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The recent question about Wang tiles has led me to think that creating Penrose tilings might be an interesting popularity contest.

Background

Wang tiles are tiles that can tile the plane, but only aperiodically (see Fill the Screen with Wang Tiles for a full description). Penrose tiles give the affirmative answer to a famous problem in mathematics: is it possible to have this property with only two tiles?

The tiles

Here are two different pairs of tiles, both known as Penrose tiles:

Kites and darts enter image description here

In the second pair of tiles, the thin rhombus has angles 36 and 144 degrees; the fat rhombus has angles of 72 and 108 degrees.

In either pair, the edges of the tiles must be matched up so that the colored circles continue across an edge between two tiles. The colored circles and nodules are there to enforce the edge-matching rules (do not draw the nodules). These matching rules ensure that the tiling created cannot be periodic.

The goal

The problem is to create a Penrose tiling and output it in some graphical form. The Wikipedia article about Penrose tiles gives some ideas for how to construct them.

Rules:

  1. One of the two pairs of tiles above must be used, or else the third set of 3 Penrose tiles described in the Wikipedia page (The original Penrose tiling P1)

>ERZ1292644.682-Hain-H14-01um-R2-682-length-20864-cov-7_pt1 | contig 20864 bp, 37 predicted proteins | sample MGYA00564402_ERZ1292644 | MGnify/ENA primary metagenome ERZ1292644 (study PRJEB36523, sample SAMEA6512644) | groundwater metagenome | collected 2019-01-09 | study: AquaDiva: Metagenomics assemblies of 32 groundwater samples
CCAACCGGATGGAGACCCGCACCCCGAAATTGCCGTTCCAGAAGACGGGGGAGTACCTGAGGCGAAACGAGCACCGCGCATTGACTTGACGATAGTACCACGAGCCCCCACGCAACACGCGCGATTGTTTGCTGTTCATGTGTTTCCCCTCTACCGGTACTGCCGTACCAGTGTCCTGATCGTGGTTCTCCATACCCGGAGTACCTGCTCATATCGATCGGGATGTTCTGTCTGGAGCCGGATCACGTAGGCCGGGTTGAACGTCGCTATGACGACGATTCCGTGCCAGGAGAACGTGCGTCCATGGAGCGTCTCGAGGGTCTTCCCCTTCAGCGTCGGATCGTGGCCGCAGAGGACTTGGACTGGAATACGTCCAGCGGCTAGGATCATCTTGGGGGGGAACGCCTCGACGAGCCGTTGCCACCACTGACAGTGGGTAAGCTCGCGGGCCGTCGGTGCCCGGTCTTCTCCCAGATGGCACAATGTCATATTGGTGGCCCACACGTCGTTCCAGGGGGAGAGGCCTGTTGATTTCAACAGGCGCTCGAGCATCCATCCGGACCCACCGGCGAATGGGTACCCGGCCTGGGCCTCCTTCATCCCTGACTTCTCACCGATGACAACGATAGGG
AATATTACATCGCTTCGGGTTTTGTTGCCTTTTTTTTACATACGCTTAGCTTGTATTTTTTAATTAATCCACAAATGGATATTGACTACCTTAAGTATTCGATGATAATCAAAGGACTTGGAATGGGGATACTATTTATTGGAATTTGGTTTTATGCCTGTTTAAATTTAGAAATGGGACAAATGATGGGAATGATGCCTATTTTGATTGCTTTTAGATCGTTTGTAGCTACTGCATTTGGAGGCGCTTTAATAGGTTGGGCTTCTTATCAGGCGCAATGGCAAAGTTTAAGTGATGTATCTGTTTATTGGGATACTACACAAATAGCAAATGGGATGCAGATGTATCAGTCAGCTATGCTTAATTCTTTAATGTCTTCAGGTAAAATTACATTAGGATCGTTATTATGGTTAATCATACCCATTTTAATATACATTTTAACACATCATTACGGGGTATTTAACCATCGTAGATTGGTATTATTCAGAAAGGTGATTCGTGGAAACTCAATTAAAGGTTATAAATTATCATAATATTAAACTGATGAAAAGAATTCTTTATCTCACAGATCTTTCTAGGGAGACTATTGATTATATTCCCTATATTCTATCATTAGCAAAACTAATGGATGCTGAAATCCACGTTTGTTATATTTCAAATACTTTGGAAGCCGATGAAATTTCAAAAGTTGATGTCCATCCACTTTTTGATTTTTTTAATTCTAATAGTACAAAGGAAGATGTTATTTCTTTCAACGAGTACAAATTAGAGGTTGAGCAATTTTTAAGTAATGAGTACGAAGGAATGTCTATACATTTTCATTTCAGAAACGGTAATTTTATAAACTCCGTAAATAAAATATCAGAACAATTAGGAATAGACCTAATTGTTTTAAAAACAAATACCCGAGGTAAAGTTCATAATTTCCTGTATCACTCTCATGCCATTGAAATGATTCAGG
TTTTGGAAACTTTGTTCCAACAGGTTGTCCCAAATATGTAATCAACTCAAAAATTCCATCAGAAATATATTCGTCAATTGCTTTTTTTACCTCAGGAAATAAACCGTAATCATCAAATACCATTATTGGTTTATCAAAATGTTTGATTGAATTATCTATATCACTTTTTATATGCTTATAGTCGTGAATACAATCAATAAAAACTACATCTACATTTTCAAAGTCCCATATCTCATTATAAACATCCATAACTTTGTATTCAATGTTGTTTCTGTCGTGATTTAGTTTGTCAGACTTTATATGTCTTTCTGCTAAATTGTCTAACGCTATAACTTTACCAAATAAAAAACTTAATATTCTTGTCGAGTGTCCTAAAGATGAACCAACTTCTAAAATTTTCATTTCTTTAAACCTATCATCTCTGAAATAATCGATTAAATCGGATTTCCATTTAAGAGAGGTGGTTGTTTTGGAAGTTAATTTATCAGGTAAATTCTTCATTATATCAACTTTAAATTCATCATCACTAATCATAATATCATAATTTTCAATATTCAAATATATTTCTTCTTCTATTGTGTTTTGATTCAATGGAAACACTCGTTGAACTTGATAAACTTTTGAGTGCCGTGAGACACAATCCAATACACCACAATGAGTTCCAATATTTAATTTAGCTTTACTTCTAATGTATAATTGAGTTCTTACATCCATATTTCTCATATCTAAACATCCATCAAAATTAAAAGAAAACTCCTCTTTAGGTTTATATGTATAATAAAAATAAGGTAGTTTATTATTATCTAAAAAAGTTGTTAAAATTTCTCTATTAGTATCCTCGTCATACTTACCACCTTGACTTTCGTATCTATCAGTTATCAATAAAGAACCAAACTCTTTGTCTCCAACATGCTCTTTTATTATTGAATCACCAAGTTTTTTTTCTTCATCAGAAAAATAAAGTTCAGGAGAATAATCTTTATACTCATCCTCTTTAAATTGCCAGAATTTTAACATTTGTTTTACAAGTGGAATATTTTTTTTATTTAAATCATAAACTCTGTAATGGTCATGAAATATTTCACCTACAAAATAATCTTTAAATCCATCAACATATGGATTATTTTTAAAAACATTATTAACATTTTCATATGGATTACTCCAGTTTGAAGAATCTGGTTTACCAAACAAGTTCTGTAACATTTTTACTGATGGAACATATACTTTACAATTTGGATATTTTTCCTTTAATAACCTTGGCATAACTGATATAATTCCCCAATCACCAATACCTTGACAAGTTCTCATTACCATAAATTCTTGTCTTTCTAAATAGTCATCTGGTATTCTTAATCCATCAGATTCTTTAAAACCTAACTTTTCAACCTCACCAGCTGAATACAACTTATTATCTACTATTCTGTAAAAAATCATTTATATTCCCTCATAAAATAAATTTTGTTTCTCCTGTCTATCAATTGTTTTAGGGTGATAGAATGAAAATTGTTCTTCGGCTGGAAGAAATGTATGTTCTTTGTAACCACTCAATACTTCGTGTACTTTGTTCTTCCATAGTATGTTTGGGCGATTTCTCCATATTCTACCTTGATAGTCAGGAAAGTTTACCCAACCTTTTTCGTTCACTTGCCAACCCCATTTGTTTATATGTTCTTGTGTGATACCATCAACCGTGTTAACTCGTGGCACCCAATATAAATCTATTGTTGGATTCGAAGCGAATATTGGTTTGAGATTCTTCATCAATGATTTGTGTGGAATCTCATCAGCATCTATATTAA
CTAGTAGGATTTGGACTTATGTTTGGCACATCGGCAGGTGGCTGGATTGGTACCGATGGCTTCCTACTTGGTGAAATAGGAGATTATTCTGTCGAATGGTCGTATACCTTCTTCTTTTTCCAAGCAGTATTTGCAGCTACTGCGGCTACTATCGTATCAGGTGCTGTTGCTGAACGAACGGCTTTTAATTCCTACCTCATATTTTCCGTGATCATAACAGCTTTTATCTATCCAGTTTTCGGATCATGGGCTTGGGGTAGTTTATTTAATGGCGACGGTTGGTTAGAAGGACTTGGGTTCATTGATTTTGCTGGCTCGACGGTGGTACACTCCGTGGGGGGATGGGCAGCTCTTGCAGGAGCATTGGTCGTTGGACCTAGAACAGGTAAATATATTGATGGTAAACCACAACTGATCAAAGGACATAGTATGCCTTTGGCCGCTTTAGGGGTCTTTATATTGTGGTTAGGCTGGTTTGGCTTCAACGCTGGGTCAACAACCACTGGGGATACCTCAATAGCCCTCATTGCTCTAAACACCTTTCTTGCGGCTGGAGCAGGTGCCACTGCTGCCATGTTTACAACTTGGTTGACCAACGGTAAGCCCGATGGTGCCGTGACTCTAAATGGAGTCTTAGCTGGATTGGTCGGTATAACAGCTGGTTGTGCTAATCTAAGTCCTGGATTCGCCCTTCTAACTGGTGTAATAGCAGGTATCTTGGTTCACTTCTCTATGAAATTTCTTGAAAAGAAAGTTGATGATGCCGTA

2. You do not need to draw the nodules on the righthand set (they are usually omitted). I know this isn't much of a rule, but the pictures will be prettier if you don't draw the bumps.
  3. You must fill a rectangular region with at least 20 tiles
  4. As long as the output is recognizably a Penrose tiling, you can take any artistic license you want (e.g. only drawing the colored arcs)

I used the deflation method described on Wikipedia (in my opinion, the easiest method) to produce the following example:

Tiling

Please include a picture with your submission. Rule 4 allows for a lot of license to be taken, so hopefully there are some interesting takes on the challenge!

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  • \$\begingroup\$ The third tiling you mention is The original pentagonal Penrose tiling (P1), correct? \$\endgroup\$ – Calvin's Hobbies Aug 5 '14 at 23:55
  • \$\begingroup\$ Yes. I omitted it in the writeup because it's not as concise, but it's fine to use for purposes of the challenge. I've edited the text to be more explicit. \$\endgroup\$ – Eric Tressler Aug 6 '14 at 0:09
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    \$\begingroup\$ Even if there were programming-related criteria to guide voting, I doubt that many people would take them into account; but as is this is certain to work out in practice as an art contest rather than a programming contest, and so doesn't belong here. \$\endgroup\$ – Peter Taylor Aug 6 '14 at 8:24
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    \$\begingroup\$ Let's see, I think it is already a challenge to make a program that outputs that tiling. \$\endgroup\$ – flawr Aug 6 '14 at 11:29